The superior court assumed that the negotiating sessions are meetings for purposes of the act ․ and neither party has contested that assumption. Similarly, the parties agree that § 313(a)(1) applies, although the “meetings” are negotiating sessions in which the other party to the contract is present. We rely on both assumptions without examining their accuracy.
Id. at 623 n.2, 682 A.2d at 1206 (emphasis added). By adding this note, rather than validating the assumptions made by the court and the parties, the Court expressly reserved judgment on the question of whether “meetings” under the Open Meeting Law include bilateral negotiations.
¶ 33. With all of these considerations in mind, we hold that collective bargaining labor negotiations between Committee and Association, are not “meetings” under the Open Meeting Law. Because these negotiations fall outside the scope of the Open Meeting Law, it is not necessary for us to consider whether either party is placed at a substantial disadvantage in open forum or whether either party engaged in unfair labor practices.
The dismissal for lack of subject matter jurisdiction is reversed. The matter is remanded with instruction to the court to enter a declaration that the Open Meeting Law does not apply to labor negotiations between a district school board or its designee and the employees of the district.
FOR THE COURT:
1. On February 21, 2017, Association filed an unfair labor practice complaint with the VLRB. The proceedings at the VLRB have no bearing on the trial court's decision, or our opinion here.
2. Negotiations Comm. of Franklin Cent. Supervisory Union v. BFA St. Albans Educ. Ass'n, et al., 35-2-16 Frcv (Vt. Sup. Ct. Apr. 12, 2016). In Franklin, the Negotiations Committee of Franklin Central Supervisory Union and the St. Albans and Fairfield Education Associations, teachers' unions, met to discuss the “ground rules” for future negotiations. The meeting was held in open session, and the groups disputed “whether future sessions should be open to the public” under the Open Meeting Law. The Committee then brought an action seeking declaratory judgment as to “whether it is lawful to negotiate with the [A]ssociations in executive session”; the court found this action to be premature because the Committee was “unable, or unwilling” to engage in the analysis of whether either party was placed at a “substantial disadvantage” by public discussions, as required by the statute. The court stated:[T]he only violation that the [c]ourt can imagine would be self-inflicted, namely by way of the Committee resolving as a matter of fact that it cannot make the finding necessary to hold the negotiations in executive session, and then holding a meeting in executive session. The second event has certainly not occurred, and there is no record that the first event actually occurred.․Otherwise stated, the claim ․ is not ripe for judicial determination.The court went on, in dicta, to suggest that if the Committee scheduled its next negotiation with the Associations and insisted on holding the meeting in open session by finding or failing to make a finding that it must do so under the Open Meeting Law, then the Association could refuse to attend and either party could petition the VLRB alleging an unfair labor practice. The court further suggested that “the proper remedy appears to lie with the Board, not the Court.” The issue remains: whether these negotiations are “meetings” under the Open Meeting Law. We address that issue here.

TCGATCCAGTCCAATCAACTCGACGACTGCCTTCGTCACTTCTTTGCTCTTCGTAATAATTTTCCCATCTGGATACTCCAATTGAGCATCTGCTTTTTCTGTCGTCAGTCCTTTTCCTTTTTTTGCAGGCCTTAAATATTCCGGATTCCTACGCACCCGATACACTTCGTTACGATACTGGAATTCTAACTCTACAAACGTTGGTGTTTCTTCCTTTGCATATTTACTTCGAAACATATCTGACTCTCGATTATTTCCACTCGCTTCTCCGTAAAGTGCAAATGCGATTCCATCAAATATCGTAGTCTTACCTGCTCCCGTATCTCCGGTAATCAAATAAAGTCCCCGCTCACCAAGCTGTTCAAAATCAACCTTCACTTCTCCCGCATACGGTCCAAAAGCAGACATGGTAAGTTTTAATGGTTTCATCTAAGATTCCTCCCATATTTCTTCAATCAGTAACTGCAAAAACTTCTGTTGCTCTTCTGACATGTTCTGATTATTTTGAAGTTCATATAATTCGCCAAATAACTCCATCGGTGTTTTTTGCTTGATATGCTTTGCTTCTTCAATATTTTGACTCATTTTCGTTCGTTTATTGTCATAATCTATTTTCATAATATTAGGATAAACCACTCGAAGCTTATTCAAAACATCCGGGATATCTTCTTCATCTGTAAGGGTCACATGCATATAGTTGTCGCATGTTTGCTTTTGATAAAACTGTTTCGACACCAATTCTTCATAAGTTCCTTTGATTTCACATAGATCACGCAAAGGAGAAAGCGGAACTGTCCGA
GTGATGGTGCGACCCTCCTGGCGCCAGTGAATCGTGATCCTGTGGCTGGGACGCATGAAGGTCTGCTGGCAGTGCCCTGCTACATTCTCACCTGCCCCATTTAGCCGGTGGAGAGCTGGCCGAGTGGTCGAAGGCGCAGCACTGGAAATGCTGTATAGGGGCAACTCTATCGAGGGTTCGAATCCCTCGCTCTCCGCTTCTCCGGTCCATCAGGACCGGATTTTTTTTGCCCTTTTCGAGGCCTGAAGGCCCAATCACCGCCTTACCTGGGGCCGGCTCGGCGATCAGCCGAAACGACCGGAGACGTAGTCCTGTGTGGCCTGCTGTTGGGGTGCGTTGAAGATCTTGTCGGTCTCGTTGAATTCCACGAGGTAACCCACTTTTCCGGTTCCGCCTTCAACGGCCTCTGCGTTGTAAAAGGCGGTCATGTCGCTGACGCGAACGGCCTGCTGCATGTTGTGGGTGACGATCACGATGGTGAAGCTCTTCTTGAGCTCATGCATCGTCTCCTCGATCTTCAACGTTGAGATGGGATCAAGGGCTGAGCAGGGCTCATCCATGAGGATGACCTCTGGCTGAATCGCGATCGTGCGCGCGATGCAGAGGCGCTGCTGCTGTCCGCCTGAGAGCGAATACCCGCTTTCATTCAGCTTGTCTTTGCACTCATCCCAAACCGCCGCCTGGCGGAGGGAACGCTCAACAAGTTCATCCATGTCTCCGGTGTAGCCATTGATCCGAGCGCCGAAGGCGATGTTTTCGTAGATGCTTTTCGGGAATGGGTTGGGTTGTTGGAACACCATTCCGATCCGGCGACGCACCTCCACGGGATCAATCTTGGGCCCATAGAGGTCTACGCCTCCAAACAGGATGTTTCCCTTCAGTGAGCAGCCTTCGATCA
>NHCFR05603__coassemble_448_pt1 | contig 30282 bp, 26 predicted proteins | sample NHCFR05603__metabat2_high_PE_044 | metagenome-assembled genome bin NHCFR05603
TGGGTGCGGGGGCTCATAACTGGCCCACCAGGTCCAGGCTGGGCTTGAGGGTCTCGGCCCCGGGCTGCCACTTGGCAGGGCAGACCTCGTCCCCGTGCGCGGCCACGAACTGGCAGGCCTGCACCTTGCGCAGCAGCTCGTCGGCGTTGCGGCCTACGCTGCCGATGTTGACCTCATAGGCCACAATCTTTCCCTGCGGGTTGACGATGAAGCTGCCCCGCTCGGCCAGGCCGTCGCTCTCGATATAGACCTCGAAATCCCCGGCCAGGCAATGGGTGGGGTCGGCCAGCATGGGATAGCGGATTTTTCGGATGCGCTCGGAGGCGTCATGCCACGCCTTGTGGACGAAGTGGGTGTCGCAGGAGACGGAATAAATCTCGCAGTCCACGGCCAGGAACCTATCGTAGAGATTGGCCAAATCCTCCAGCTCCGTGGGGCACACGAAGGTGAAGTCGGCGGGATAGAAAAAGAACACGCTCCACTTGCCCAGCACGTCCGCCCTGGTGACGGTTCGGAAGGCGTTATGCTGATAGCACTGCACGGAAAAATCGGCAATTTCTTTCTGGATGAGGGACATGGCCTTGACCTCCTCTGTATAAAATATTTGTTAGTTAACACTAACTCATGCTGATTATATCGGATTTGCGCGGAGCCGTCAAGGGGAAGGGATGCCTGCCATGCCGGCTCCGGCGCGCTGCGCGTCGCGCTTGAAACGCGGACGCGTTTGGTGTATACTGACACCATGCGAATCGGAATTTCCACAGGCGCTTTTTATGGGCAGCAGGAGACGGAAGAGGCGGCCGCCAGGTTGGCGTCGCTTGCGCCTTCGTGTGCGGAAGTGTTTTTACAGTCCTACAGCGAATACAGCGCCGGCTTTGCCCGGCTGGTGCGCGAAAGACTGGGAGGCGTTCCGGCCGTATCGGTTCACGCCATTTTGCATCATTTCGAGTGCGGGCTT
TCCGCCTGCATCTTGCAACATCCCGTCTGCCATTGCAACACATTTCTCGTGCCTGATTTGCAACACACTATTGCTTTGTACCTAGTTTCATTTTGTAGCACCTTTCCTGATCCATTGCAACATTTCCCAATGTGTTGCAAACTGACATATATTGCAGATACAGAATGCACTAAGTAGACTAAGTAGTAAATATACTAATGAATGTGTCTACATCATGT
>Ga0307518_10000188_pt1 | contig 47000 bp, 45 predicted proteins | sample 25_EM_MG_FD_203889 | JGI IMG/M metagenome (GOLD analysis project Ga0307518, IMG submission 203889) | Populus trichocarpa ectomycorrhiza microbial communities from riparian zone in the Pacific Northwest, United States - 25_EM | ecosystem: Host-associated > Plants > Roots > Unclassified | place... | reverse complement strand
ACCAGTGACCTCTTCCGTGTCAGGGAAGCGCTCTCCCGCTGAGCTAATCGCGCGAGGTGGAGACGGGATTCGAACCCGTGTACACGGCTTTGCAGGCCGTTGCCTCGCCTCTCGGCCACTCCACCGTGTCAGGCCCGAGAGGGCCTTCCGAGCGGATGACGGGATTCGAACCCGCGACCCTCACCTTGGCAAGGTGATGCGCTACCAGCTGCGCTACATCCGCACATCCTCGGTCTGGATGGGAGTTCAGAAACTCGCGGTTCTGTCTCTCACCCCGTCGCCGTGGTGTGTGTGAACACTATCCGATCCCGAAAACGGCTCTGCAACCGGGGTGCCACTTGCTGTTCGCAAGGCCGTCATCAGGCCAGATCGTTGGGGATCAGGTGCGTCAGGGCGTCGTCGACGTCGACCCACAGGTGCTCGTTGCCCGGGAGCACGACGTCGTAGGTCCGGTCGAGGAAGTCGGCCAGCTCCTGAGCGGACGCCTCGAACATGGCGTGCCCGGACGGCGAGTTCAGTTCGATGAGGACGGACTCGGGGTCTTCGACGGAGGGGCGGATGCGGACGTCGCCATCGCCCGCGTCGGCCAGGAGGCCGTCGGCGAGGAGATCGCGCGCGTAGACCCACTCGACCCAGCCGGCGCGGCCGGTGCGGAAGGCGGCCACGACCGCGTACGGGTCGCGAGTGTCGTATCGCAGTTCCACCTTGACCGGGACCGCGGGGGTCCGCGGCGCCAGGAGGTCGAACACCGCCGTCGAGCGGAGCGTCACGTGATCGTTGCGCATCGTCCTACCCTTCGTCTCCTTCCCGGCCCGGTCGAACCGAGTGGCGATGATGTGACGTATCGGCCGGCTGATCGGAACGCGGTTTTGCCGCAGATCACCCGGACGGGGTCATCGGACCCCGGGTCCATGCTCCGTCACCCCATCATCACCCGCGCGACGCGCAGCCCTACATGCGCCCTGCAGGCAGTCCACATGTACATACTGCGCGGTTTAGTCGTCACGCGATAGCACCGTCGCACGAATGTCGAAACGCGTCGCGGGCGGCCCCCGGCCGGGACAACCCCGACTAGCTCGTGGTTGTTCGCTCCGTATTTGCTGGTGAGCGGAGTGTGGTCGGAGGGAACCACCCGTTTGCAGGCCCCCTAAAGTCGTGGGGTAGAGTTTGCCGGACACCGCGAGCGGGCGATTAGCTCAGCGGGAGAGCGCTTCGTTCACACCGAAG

3. The issue here was ripe for determination when Committee decided not to negotiate in executive session and Association refused to attend future negotiations, effectively halting negotiations, if not sooner. “Claims are ripe when there is a sufficiently concrete case or controversy,” as opposed to one that is abstract or “purely hypothetical.” State v. M.W., 2012 VT 66, ¶¶ 11-12, 192 Vt. 198, 57 A.3d 696 (quotation omitted). By the time Committee decided not to enter executive session and labor negotiations ceased, the controversy in this case was more than sufficiently concrete to support a declaratory judgment action.